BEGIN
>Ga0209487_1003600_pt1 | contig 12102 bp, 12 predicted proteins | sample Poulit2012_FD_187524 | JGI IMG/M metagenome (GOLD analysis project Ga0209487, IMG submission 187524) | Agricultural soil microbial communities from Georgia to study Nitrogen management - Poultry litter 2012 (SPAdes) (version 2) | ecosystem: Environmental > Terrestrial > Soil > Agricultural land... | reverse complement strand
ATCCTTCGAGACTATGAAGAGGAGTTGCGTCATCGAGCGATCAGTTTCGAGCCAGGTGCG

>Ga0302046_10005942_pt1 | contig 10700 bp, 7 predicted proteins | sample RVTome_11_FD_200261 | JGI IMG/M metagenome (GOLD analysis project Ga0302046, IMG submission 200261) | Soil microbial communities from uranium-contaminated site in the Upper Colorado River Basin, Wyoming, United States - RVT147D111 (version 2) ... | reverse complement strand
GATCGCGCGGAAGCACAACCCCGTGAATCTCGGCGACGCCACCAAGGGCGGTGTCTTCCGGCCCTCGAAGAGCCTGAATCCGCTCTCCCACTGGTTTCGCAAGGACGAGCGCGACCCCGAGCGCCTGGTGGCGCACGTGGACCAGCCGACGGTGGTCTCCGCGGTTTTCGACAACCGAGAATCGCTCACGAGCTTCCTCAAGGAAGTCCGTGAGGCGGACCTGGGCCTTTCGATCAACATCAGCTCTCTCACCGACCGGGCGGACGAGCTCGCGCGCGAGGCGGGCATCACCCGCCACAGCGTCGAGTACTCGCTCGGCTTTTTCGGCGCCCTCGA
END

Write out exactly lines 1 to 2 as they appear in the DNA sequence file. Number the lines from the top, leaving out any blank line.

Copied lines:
>Ga0209487_1003600_pt1 | contig 12102 bp, 12 predicted proteins | sample Poulit2012_FD_187524 | JGI IMG/M metagenome (GOLD analysis project Ga0209487, IMG submission 187524) | Agricultural soil microbial communities from Georgia to study Nitrogen management - Poultry litter 2012 (SPAdes) (version 2) | ecosystem: Environmental > Terrestrial > Soil > Agricultural land... | reverse complement strand
ATCCTTCGAGACTATGAAGAGGAGTTGCGTCATCGAGCGATCAGTTTCGAGCCAGGTGCG